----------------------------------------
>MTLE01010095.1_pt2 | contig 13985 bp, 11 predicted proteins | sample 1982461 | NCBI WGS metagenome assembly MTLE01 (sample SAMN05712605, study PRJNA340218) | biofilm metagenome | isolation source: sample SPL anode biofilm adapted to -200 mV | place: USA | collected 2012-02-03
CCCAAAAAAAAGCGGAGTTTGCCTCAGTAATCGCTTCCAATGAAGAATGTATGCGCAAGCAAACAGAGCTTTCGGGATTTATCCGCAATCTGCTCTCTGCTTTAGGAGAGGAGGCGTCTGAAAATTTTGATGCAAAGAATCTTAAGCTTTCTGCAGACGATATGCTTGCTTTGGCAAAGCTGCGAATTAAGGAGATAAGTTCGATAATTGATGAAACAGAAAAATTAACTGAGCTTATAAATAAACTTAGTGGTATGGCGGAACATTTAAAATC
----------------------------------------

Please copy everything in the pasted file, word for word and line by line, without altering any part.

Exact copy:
>MTLE01010095.1_pt2 | contig 13985 bp, 11 predicted proteins | sample 1982461 | NCBI WGS metagenome assembly MTLE01 (sample SAMN05712605, study PRJNA340218) | biofilm metagenome | isolation source: sample SPL anode biofilm adapted to -200 mV | place: USA | collected 2012-02-03
CCCAAAAAAAAGCGGAGTTTGCCTCAGTAATCGCTTCCAATGAAGAATGTATGCGCAAGCAAACAGAGCTTTCGGGATTTATCCGCAATCTGCTCTCTGCTTTAGGAGAGGAGGCGTCTGAAAATTTTGATGCAAAGAATCTTAAGCTTTCTGCAGACGATATGCTTGCTTTGGCAAAGCTGCGAATTAAGGAGATAAGTTCGATAATTGATGAAACAGAAAAATTAACTGAGCTTATAAATAAACTTAGTGGTATGGCGGAACATTTAAAATC